Restoring Yellow Sea’s ecosystem through marine litter management, integrated multi-trophic aquaculture (IMTA), and wetland protection
Oceans and seas contribute approximately $3-6 trillion annually to the global economy in terms of the market value of goods and services including fisheries, energy, shipping, tourism, recreational, and mining sectors, as well as non-market ecosystem services such as climate regulation, nutrient cycling and carbon sequestration.More than 200 million people live in areas around the Yellow Sea and there are several important port cities along its coastline. It is home to 321 fish species from 113 families, an important stop-over site for over 50 million migratory waterbirds, and a critical habitat for several endangered marine mammals. In China, the marine GDP of the coastal regions along the Yellow Sea was at CNY2.54 trillion in 2016. While in RO Korea, the GDP of its coastal regions along the Yellow Sea accounts for 37.6 percent of the country.Yet, the integrity of these ocean values and services is at significant risk. Human interference poses the biggest threat to oceans with increasing marine pollution coming from land-based activities, depleting fish stocks, habitat degradation and loss, agricultural wastes and other runoff, and increasing temperatures causing sea level rise, among others.Anchored on ecosystem-based principles, the Yellow Sea Large Marine Ecosystem (YSLME) Phase II Project, funded by the Global Environment Facility (GEF) and led by the United Nations Development Programme (UNDP), has been advancing innovations by facilitating research, best practices, integrated policies, new tools/technologies, and collaborative works to address key transboundary issues in the Yellow Sea. In collaboration with various partners, and in celebration of World Oceans Day 2020, the project launched three videos showcasing some of these initiatives and innovations in the Yellow Sea region.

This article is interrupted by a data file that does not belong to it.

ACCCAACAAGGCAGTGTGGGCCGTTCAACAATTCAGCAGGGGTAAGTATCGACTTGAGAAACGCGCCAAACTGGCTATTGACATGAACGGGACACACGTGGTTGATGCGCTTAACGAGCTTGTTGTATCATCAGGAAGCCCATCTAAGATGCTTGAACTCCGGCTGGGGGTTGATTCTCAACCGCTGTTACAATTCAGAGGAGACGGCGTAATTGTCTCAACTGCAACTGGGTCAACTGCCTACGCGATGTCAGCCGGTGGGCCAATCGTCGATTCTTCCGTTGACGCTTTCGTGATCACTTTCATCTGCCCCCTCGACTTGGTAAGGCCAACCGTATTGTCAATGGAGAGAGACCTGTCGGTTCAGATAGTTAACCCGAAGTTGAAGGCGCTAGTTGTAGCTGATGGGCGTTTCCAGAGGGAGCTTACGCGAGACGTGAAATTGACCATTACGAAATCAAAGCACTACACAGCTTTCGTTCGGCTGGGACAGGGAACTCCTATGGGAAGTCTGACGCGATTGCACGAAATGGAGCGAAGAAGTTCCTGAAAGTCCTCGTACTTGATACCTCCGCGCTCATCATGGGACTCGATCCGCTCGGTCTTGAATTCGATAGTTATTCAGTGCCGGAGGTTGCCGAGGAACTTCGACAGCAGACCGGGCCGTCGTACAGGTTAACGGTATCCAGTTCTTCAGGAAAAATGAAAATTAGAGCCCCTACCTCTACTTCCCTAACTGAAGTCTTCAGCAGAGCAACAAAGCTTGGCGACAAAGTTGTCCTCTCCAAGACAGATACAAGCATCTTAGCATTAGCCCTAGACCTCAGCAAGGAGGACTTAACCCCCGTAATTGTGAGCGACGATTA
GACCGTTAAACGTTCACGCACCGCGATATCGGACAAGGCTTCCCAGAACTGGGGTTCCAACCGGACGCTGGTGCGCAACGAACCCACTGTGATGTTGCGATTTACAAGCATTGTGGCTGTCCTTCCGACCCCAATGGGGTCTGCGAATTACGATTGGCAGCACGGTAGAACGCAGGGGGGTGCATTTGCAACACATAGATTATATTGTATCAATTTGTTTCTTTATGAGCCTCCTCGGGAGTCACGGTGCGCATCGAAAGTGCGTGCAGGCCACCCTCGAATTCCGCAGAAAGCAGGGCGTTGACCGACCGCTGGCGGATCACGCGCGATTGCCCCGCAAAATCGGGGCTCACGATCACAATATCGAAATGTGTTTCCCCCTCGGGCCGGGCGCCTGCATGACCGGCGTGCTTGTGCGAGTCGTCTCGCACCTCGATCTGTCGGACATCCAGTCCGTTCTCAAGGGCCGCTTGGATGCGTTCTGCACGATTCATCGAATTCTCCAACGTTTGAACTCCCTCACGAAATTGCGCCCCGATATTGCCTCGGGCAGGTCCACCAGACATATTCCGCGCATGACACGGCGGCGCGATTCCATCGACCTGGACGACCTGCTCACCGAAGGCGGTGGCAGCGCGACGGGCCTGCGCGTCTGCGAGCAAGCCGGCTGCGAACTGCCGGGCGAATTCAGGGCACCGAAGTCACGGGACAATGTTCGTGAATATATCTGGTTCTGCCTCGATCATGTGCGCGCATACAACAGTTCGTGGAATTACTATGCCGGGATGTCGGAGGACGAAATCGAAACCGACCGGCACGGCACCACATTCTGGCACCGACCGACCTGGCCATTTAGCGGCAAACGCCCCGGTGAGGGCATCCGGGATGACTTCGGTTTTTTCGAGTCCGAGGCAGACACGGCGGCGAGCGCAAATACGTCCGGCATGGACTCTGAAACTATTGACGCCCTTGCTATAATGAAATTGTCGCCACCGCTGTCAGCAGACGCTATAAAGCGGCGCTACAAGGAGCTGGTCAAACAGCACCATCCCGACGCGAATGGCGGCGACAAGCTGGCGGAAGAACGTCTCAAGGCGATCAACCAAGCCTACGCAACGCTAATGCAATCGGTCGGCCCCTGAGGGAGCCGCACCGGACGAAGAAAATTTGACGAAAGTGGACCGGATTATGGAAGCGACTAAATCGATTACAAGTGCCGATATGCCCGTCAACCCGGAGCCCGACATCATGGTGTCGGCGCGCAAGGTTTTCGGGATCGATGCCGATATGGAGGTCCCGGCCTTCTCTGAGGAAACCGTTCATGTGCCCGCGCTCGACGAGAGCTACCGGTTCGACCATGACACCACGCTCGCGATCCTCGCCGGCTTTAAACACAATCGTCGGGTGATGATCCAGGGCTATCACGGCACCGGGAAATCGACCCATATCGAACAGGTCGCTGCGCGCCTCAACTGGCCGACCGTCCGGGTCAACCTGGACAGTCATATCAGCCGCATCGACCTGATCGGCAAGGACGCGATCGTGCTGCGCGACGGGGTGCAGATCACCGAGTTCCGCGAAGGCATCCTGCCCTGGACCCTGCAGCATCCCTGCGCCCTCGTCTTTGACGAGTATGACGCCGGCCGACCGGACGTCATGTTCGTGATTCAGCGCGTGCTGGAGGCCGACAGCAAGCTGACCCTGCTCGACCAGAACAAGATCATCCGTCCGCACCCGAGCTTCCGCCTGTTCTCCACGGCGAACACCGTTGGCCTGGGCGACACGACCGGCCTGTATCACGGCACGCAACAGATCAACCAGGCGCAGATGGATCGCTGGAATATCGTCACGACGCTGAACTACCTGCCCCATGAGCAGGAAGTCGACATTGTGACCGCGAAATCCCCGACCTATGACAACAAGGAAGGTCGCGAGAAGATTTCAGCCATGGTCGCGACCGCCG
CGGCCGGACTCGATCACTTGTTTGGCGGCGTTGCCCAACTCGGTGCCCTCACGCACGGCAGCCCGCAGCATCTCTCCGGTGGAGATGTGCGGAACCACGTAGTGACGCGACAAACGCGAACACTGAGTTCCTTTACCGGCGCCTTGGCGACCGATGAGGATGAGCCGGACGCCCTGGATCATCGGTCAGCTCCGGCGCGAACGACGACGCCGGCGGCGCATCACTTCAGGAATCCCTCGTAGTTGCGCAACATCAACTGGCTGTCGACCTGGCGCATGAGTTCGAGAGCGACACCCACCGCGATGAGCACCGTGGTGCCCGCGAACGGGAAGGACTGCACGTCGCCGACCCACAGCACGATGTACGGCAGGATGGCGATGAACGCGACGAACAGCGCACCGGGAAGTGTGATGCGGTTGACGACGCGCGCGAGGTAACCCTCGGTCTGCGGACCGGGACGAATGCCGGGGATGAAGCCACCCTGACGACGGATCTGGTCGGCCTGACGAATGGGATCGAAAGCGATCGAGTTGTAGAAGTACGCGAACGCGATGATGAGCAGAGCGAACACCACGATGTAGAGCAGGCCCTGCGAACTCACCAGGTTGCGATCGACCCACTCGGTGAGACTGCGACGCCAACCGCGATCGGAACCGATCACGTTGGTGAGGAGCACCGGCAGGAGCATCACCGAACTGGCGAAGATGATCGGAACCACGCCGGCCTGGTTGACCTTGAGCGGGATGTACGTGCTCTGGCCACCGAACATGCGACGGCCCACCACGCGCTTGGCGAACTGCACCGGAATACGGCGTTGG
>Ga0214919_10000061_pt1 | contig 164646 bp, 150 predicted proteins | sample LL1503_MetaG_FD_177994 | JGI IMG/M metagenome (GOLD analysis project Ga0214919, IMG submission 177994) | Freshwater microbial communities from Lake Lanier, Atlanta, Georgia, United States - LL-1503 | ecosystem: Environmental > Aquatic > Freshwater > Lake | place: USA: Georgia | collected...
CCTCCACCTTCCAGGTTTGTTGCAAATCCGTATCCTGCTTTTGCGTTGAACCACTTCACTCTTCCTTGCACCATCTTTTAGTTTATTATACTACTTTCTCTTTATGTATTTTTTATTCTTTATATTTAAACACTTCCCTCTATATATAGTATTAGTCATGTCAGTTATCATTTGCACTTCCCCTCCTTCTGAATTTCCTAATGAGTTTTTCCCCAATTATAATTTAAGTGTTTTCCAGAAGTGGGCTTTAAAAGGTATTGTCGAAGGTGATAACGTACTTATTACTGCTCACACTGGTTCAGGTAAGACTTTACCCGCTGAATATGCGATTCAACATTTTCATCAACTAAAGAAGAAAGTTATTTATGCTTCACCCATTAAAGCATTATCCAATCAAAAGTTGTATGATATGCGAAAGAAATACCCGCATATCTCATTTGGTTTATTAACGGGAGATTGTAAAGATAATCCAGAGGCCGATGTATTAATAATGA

14 jul. 2020
Large Marine Ecosystem
Ecosystem Approach to Fisheries Management